The tallest hive I've ever had the displeasure of harvesting exceptionally full boxes from, was when I worked for Keith Herron of Greenvale Apiaries back in the early 1980's. To remove the top four supers we used a step ladder that was on the deck of his big Ford truck. All his honey supers were full depth, and in that particular season the average weight was between 35 - 40 kgs.I remember the yard, in the Waikia Valley, a real sun trap. That season, I think it was either 1980 or 1981, he had the best honey crop of his life. From 1600 hives we pulled off slightly over 130 tons of bulk honey and he filled two refrigerated containers of cut-comb honey for export. It went to Saudi Arabia if I remember rightly, got some serious coin for that. The hives were run at either two or three full depth brood nest, and every hive had a half depth on all year round, that was their winter feed box. I think the tallest hive had 12 or 14 supers above the 1/2 depth. It was Keith who insisted that these particular hives be supered excessively. Can anyone beat that? Personally, I have never experienced a crop like that.
  10. Old Timer

    Paraffin dipper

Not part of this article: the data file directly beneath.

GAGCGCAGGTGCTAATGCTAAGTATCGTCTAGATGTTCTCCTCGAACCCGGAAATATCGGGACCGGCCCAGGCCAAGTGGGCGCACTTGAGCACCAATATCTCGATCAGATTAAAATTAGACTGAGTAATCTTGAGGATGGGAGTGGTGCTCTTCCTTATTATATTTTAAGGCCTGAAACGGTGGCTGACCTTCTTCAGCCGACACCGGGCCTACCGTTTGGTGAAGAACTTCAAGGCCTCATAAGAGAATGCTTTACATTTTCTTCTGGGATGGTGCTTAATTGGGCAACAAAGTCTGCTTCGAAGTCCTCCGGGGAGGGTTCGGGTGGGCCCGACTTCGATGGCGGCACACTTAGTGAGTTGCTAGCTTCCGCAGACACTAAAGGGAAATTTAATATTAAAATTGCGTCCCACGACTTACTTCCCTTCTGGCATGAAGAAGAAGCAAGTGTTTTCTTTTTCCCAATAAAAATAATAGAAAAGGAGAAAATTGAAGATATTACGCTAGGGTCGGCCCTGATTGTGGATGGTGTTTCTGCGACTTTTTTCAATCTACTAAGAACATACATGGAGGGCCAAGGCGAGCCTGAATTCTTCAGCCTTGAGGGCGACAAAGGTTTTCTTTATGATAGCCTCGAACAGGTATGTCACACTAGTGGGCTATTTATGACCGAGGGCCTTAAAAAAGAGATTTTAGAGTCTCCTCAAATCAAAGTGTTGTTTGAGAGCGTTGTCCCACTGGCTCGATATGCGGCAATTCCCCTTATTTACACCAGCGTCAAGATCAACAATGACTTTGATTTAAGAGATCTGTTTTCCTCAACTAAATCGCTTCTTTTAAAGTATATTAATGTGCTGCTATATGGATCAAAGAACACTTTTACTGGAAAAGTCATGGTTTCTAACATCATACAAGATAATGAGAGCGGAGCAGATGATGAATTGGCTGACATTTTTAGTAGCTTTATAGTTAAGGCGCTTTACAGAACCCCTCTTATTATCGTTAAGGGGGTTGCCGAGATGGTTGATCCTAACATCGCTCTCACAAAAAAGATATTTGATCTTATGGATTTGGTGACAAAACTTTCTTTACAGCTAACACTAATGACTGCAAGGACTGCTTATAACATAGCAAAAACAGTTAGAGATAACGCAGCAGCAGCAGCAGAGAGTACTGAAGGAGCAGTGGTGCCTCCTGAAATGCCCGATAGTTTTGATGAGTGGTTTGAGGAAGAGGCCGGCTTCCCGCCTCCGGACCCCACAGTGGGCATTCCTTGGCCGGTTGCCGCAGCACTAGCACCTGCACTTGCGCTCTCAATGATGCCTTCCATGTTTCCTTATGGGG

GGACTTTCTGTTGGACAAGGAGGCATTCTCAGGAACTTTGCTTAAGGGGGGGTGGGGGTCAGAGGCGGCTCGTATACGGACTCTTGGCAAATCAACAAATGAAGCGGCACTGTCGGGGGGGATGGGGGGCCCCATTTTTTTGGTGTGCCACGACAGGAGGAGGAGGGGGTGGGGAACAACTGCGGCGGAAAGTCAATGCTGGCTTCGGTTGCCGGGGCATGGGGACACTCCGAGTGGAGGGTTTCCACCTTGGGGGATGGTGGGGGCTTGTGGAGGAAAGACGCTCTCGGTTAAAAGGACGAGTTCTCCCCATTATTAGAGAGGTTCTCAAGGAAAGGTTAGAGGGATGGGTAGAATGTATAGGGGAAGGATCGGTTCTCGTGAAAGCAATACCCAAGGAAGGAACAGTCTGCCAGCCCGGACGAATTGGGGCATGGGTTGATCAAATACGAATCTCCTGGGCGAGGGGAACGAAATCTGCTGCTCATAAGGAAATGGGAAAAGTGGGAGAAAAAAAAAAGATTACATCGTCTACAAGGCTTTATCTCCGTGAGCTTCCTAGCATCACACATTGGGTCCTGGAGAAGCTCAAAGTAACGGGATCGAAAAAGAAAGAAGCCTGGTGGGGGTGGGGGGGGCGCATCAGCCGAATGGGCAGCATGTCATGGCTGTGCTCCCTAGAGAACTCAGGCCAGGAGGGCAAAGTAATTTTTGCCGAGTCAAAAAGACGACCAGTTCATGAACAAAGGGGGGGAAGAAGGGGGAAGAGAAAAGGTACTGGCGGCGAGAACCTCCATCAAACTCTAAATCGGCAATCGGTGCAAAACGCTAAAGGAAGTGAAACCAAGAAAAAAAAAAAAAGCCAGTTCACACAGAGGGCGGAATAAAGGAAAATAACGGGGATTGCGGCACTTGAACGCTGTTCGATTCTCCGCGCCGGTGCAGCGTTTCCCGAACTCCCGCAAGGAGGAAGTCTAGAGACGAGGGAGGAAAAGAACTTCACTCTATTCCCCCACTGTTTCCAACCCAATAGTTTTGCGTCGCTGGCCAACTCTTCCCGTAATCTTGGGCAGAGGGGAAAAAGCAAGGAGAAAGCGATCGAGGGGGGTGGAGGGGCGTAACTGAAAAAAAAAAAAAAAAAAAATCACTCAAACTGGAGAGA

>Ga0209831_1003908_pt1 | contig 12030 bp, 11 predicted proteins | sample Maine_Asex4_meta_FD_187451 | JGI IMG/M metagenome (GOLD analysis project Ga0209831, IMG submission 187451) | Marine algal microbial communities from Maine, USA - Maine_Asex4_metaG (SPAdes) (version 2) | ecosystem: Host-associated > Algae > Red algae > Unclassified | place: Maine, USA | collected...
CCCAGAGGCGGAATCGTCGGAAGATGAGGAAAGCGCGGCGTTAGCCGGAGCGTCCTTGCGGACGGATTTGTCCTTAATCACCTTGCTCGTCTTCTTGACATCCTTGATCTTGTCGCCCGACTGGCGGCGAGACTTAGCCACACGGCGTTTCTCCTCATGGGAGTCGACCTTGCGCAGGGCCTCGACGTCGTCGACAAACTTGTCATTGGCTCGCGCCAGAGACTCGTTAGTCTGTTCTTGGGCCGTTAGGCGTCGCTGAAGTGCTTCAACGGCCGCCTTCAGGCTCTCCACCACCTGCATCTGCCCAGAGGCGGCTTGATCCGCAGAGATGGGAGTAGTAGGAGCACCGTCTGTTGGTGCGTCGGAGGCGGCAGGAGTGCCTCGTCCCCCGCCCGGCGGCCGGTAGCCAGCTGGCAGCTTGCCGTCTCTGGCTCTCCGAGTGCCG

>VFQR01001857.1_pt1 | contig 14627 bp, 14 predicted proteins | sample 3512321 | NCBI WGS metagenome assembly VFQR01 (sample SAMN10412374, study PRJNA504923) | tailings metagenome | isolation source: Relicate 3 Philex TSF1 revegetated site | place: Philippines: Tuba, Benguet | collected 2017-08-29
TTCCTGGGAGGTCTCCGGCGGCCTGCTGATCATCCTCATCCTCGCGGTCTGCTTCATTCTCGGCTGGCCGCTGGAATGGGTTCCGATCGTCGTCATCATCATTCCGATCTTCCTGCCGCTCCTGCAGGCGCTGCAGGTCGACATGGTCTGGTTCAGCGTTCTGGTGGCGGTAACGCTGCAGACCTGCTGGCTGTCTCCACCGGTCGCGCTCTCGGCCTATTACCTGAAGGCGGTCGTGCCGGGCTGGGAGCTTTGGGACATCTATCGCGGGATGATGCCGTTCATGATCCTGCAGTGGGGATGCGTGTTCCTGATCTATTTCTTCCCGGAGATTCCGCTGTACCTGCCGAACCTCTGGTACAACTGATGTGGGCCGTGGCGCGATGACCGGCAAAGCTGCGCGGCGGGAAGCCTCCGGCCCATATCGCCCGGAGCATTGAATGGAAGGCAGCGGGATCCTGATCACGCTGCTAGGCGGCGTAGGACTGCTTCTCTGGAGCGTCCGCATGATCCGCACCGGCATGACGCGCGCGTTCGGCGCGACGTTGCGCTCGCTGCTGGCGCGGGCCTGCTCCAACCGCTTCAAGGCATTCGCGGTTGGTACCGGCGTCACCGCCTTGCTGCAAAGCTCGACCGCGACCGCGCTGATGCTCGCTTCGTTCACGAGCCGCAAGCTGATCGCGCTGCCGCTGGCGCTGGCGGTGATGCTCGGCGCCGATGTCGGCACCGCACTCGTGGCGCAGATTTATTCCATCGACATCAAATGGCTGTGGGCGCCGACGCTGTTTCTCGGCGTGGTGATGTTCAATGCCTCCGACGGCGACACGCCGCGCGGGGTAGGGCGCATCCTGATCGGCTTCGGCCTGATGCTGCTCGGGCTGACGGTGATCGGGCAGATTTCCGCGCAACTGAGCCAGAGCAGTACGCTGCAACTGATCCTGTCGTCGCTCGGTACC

When I started beekeeping this is what I used. The drum was an ex-petrol drum, heavy gauge steel that is galvanized inside and out. The drum lasts for about 10 years, usually the bottom burning out. Mine was outside on a red brick base, a fire underneath at first. After a couple of boil-over wax fires I bought a 4 ring gas burner, 15' (5 metre) of hose and regulator, and hired a 45kg bottle of gas from the local bottle filling company. With the gas I could control the temperature of the wax, and keep the heat constant when dipping and turn it up when melting more wax. Don't use a standard honey drum because the metal is far too thin and will burn out within two years. If you don't mind spending a little money then it would pay to seek out an engineer or someone who is an excellent welder and get them to make a rectangular box dipper, ideally with two bars in place that will hold the box(s) under the surface of the wax in the middle of the tank, with a feed in and out feed trays at either end. with this arrangement you would need two either three or four burner gas rings and two standard gas bottles. I don't like the idea of having a fire anywhere near a paraffin dipper, it is a dangerous threat. Use gas, it is much safer and less likely you'll have to explain to your insurance company how you set your neighbourhood alight. My friend Brian (Beeline Supplies) had a dipping tank made for the business. Made from stainless steel; holds five boxes under and one half under at either end, plus a drain shute at either end, so you could say it holds nine boxes. Three x two ring burners in the middle and two four ring burners - one at each end. A box pushed in every 30 seconds. The top of the tank has a lid, to be removed when waxing smaller items, - mats, excluders etc. The dipper was expensive to be built, I think around $8,000. But it has proved its worth many times over. It can be stored outside, as it has covers over the ends so rain cannot get in. You are a commercial beekeeper, it would be cost effective to have one made to your specifications, it would last your lifetime of beekeeping. Brian's dipper is transferred inside using a forklift the day before dipping, then you can dip in any weather.